Amish Country Journal

Reports and musings from Indiantree Farm, in Holmes County, Ohio -- the largest Amish community in the world. See more about author Larry D. Miller and Amish Country at

Sunday, May 26, 2013

Motorcycle Crash At The Front Gate

I heard him coming across the valley, then climbing the north side of Indiantree Hill.
          A Harley, straight pipes, loafing along.  I stopped in mid-stroll through our "New Orchard" and watched him approach, bandana fluttering as he hung back on the bars, soaking up the holiday weekend freedom.
          Our Amish neighbors, the Mast family, were walking the opposite direction, facing traffic, which at that moment was a rider unfortunately lost in the moment.
          The next sound was the shriek of asphalt tearing at a tire.  It brought me to full attention and the tire shrieked again as it slid across the neighbor's driveway apron.
          Bike and rider disappeared into the woods with a flat, unemotional "ker-chunk."
          The Mast family hadn't known which way to dart and watched, transfixed.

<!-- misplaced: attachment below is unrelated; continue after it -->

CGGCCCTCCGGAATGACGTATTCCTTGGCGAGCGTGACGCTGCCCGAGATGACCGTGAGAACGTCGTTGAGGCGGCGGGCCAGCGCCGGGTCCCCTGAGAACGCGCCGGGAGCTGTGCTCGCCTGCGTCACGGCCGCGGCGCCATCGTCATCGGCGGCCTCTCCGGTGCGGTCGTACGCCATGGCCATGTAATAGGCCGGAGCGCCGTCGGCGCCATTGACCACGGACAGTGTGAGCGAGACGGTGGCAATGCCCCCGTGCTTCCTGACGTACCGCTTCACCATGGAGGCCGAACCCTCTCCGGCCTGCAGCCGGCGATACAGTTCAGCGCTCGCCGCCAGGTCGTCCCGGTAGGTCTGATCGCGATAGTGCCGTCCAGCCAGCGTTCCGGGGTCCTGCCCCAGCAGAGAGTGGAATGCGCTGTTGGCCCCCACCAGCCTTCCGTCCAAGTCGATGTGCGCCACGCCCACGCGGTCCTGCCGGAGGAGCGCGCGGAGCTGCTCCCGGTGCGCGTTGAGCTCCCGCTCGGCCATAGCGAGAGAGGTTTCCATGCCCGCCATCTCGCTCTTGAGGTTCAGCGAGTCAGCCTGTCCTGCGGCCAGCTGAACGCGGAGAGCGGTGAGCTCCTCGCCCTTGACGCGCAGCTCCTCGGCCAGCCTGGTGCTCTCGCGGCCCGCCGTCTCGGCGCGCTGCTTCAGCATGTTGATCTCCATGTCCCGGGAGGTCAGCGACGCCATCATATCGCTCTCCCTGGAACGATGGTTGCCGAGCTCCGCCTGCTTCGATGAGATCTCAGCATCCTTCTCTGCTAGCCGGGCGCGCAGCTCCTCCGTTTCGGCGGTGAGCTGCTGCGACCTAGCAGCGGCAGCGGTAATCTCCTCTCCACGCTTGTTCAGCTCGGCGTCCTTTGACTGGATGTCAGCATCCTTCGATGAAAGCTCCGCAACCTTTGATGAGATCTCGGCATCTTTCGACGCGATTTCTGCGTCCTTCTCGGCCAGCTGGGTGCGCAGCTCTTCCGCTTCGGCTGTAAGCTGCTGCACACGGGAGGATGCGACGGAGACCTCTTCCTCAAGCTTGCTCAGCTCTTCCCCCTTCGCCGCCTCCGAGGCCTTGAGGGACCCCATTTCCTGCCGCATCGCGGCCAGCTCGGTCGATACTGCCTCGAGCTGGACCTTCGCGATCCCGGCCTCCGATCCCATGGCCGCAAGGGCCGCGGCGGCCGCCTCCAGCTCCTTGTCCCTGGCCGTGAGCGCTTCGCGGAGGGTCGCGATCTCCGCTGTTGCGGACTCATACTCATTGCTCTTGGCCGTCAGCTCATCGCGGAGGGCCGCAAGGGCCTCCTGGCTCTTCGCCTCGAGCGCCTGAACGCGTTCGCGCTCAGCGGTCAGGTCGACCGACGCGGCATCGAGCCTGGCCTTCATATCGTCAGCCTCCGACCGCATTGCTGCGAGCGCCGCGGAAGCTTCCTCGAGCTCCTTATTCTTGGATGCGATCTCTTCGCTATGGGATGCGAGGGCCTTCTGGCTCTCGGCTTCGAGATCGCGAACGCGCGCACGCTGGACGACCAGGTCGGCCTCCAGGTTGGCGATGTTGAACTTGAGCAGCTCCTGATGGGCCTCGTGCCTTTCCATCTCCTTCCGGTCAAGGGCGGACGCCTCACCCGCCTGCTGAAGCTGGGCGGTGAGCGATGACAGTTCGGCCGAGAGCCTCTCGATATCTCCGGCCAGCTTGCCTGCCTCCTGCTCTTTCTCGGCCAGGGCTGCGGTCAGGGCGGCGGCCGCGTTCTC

Somewhere in the weeds, the bike hooked left, spit the rider off and each flipped a couple times.  Luckily their paths diverged.  It's bad enough being spit off a 700-pound bike.  It's worse if the bike's chasing you as it rolls.
          I dialed 911 as I ran, knowing he would need help.
          Turns out, he's either THE or one of the, luckiest individuals in Amish Country this Memorial Day weekend.  He was motionless for perhaps 45 seconds, then began thrashing, rolling, groaning and muttering to regain his footing.
          Blood streamed down his unhelmeted head and across his face as he grabbed Henry, grabbed a nearby tree branch, grabbed at his bike to stumble to his feet.  It didn't work.
          He absolutely refused to stay down but gravity and his head injuries prevailed the first dozen or so tries.  Paramedics (it was a Sunday, a holiday and they're volunteers) were on scene within 15 minutes and quickly checked him out.
          We found his papers, picked up the broken pieces of the bike, located his cellphone.  He wanted to call Dad. 
          I hope he introduced himself as, "Your son, Mr. Lucky."
          More than half an hour later, the EMS squad members finally talked him into the ambulance.  He popped back out. 
          The ambulance eventually left, only to return in another half hour.  This time he boarded and stayed.
          The Mast family resumed their hike home from church services.  Neighbors and gawkers faded from the scene.  A tow truck operator came by to slowly, thuddingly winch the wreckage from the woods.
          And 50 feet away, the Indian Tree silently continued its vigil over the hillside.
          It was a Memorial Day weekend with a different set of memories.
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